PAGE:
Exploring Gravity with Optical Clocks

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The Einstein Gravity Explorer Mission Proposal

This proposal was submitted in June 2007 to ESA in the framework of ESA′s Cosmic Vision program call for proposals, by a consortium of researchers for Europe, US, Australia, Japan and China.

Figure: General concept of the EGE mission proposal. Atomic clocks on the satellite and on ground are intercompared as the satellite orbits Earth on a highly elliptic orbit.

Fundamental physics science objectives:

Primary
- High-precision measurement of the earth gravitational time dilation (specification: 25 ppb, a factor 3000 improvement; goal: 8 ppb)
- First precise measurement of the sun gravitational time dilation (specification: 1 ppm, factor 2 x 104 improvement)
- Test of space and time variability of fundamental constants with accuracy 30 ppb (specification)
- First search for neutron scalar charge, with accuracy 30 ppb (specification)
- Test of anomalous coupling of matter to the Standard Model quantum fields

Secondary
- Tests of Lorentz Invariance in the matter and photon sector (factor 20 improvement)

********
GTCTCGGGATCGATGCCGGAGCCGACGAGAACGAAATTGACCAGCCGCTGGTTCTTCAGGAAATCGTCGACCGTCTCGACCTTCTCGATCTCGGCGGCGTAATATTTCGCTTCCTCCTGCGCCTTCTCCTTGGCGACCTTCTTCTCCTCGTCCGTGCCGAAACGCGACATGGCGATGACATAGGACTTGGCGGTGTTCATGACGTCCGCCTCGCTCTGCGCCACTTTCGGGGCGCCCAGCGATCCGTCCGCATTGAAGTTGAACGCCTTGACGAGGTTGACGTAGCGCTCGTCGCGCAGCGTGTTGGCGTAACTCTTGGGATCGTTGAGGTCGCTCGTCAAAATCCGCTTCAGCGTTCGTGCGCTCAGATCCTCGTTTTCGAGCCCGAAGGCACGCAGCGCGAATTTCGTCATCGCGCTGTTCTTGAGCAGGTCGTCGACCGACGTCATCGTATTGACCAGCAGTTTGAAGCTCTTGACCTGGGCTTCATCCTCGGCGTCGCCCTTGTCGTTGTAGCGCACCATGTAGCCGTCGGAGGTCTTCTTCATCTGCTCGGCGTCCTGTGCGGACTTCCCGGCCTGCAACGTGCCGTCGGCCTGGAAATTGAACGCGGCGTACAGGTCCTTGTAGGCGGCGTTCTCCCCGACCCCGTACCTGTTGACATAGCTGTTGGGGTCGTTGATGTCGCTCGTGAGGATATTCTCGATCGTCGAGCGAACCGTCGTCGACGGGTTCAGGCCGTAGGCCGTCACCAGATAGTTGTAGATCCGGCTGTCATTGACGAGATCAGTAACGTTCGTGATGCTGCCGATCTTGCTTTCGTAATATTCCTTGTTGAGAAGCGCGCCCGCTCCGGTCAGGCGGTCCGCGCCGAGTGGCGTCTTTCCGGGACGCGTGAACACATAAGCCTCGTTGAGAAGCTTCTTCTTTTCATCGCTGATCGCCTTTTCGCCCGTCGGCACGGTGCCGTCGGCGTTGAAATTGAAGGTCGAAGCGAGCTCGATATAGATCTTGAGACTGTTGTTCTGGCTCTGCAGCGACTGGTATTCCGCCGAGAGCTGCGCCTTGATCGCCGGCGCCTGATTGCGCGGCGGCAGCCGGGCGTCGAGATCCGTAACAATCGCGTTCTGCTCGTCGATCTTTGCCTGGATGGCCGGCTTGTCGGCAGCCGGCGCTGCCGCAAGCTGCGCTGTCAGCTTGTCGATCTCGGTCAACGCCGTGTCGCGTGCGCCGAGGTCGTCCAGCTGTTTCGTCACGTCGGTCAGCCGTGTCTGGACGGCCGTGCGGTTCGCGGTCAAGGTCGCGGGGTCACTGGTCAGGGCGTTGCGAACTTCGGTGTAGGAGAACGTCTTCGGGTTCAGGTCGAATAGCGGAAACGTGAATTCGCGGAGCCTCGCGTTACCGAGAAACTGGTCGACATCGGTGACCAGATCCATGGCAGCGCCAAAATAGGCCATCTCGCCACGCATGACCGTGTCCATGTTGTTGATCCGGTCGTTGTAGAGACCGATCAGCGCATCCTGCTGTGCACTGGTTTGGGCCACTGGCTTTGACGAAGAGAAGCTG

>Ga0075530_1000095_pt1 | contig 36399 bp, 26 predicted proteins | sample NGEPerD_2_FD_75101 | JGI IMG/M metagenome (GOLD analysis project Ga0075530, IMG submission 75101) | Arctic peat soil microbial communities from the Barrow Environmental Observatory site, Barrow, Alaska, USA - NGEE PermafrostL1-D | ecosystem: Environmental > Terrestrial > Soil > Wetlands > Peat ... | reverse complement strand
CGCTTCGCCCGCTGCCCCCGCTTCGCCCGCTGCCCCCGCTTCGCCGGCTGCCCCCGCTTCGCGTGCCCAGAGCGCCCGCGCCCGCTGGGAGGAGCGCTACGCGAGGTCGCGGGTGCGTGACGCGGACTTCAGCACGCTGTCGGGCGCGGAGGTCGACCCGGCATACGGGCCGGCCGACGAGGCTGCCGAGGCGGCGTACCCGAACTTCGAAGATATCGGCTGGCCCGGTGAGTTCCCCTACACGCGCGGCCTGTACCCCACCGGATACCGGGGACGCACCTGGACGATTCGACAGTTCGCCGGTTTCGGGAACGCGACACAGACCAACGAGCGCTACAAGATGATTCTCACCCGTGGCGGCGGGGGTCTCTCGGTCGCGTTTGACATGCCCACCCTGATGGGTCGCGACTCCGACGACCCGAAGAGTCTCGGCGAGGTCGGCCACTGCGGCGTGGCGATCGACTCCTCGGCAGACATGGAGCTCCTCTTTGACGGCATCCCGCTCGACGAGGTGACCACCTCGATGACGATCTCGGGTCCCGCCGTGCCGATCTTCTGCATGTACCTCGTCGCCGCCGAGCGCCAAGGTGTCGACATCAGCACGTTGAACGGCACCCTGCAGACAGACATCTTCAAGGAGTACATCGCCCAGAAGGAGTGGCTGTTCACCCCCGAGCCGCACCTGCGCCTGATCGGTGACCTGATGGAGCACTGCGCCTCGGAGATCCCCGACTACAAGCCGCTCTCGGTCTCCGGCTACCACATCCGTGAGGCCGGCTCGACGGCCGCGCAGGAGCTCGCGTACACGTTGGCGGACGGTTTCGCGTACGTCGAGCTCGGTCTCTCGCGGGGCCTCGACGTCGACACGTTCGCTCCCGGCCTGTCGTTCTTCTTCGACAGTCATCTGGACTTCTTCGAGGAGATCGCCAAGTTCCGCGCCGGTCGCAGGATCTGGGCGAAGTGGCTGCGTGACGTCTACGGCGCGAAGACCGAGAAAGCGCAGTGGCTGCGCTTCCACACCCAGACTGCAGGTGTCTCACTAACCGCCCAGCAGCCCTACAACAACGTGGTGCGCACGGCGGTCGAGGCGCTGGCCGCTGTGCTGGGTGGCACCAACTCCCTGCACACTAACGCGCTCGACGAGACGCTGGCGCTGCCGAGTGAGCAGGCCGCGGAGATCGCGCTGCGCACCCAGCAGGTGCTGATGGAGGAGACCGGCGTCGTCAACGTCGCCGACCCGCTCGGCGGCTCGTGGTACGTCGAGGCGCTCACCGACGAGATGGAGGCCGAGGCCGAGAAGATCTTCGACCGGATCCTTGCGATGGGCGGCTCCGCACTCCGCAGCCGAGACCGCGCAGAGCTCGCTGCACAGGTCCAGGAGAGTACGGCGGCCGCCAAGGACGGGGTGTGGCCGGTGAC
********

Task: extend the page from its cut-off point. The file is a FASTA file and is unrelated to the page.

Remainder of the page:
- Contribution towards establishing a new definition of the unit of time

Spin-off to other fields (outside fundamental physics):
- Comparison of distant terrestrial clocks at the 10-18 level
- Establishment of a new approach to the determination of the geopotential, with few cm geoid height resolution
- Demonstration of clock and link technology for future applications, e.g. in precision spacecraft navigation
- Demonstration on high performance real-time range determination with precision 25 times (based on code phase) to 1000 times (based on carrier phase) higher compared to systems onboard ERS-2 or TOPEX POSEIDON
- Comparison of 3 different orbit determination systems: Laser-Ranging, μm-precision Microwave Ranging, GPS-based orbit determination
- Atmospheric signal propagation study, precise determination of 3rd order ionospheric term
- Monitoring stability of the Galileo/GPS/Glonass time scales

Payload:
- The instruments on board of EGE are: the cold atom microwave clock PHARAO, a single-ion optical clock based on Ytterbium, a frequency comb, and an upgraded version of the microwave link developed for the ISS mission ACES. As a second option, a lattice optical clock based on Strontium was suggested.

The proposal was evaluated but not selected because its technological readiness was regarded to be insufficient.